March 25, 2023


jslockdown1promoConestoga College had a lockdown drill Sept. 19 that was successful in some ways, but it left many students feeling confused about the changes in procedure.
Janet Mannella, the occupational safety manager at Safety and Security Services, said learning about options was the purpose of the drill and that she thought it went well.

“It’s always great to have the drill as a learning tool,” she said.

There are different ways in which the school communicates a threat or drill. It is important to test equipment and practise using safety measures.

Internal speakers broadcast a message stating the emergency, and a beacon flashes in the hallway to signal the threat to those who can’t hear the announcement.

Messages also show up on faculty computers and on phones.

The school has a safety app that they tell new students about during orientation.

“As long as you subscribe to the app, the text message will come up on your phone. It will tell you that a lockdown drill or a fire drill is going on, or whatever message we put up there,” said Mannella. “We did have about a thousand people who recognized the text message during the drill.”

The option to run in the event of a violent threat is new to students, especially those just out of high school where they were taught to stay in classrooms or hide in safe places, barricade themselves in and turn off the lights.

This is definitely an option, but adult students should be able to make a decision about what they want to do.

A new video made in partnership with the University of Alberta advises students to get out, hide or fight in an active shooter situation.

Conestoga’s website states that in the event of a violent threat you should assess the danger and either hide and conceal yourself or evacuate the building.

If there is gun fire they recommend these options:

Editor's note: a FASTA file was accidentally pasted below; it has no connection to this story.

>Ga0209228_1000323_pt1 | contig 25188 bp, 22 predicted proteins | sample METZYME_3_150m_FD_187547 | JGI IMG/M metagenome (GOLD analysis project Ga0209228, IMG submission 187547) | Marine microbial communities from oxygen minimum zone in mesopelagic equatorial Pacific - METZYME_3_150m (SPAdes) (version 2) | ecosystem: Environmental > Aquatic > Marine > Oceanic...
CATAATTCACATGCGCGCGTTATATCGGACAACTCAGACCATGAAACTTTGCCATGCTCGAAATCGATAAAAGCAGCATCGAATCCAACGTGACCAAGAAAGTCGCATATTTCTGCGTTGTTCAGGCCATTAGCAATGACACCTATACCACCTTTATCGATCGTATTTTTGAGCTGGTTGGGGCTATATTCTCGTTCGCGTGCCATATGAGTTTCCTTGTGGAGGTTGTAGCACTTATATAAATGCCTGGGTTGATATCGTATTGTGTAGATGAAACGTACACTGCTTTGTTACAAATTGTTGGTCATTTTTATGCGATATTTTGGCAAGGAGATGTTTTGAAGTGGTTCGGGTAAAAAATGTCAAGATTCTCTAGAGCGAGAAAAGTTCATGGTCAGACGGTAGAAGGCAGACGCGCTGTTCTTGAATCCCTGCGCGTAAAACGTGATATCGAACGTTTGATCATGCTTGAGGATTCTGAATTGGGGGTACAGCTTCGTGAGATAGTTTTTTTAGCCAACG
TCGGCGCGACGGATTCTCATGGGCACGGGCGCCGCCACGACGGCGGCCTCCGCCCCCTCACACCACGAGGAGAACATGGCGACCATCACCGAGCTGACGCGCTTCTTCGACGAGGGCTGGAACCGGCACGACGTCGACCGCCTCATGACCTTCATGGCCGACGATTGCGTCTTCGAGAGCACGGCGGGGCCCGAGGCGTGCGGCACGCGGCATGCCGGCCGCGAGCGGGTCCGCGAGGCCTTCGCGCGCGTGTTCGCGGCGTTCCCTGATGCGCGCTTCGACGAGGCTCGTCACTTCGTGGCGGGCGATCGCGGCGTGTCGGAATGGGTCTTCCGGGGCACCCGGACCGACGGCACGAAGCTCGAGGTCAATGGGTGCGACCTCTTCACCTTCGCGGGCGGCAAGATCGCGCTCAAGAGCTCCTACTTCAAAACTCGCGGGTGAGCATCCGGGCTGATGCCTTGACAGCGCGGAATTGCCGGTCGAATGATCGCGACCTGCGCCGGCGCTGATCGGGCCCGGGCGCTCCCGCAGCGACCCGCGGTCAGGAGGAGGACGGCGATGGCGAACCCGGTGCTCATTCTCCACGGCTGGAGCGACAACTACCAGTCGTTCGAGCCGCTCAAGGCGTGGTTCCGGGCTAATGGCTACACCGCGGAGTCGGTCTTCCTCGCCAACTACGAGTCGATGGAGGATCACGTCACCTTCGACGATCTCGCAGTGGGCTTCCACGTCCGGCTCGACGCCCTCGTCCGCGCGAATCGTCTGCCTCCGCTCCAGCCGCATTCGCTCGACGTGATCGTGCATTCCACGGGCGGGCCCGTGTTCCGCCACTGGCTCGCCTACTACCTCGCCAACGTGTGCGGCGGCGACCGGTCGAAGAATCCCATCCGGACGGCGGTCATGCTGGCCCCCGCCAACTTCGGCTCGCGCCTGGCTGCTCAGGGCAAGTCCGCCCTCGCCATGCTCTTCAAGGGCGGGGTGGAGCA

Run and get out, choosing a safe exit if safe, and moving far away from the building.
Hide in a secure room or space. Turn off the lights, lock and barricade the door and seek cover.
Notify security at ext. 5555 immediately.
Assist people with disabilities exiting the area.
Notify others in the area to exit the building immediately.
Do not attract the shooter’s attention
Running to safety, especially if a student is close to an exit, would be the first option.

Security Services is working on setting up locations for students to meet farther
away from the property if they choose to run.

If there is an active attacker the options are similar. First, evacuate if possible, then barricade if you have to.

Conestoga also suggests if students are taken hostage they should stay calm and follow instructions.

One student said she wouldn’t run outside of the building in a lockdown.

“In high school we learned about shootings in the States. If you were to run outside, there were gunmen waiting out there,” said Alysha Kirk, a first-year applied health information science student.

Amy Alcott, from the same program, agreed.

“I don’t think I would run. I would probably lock myself in somewhere.”

Many students who saw and heard the alert during the drill did go outside, and stood around the school.

Casey Vanleeuwen, a second-year broadcast – radio student, had never heard of “run, hide or fight.”

“I would just run, but I have no idea what you’re supposed to do,” he said. “I don’t want to be anywhere near any violence or guns, and the fighting part seems a little dangerous.”

“It’s a good idea to practise,” said Marcella Aldana, a third-year office administration – executive student. “I didn’t recognize it (the alarm) and didn’t know what to do.”

Even if it was just a drill, Security Services wanted students and staff to take it seriously. The drill was a chance to educate and have discussions about safety.

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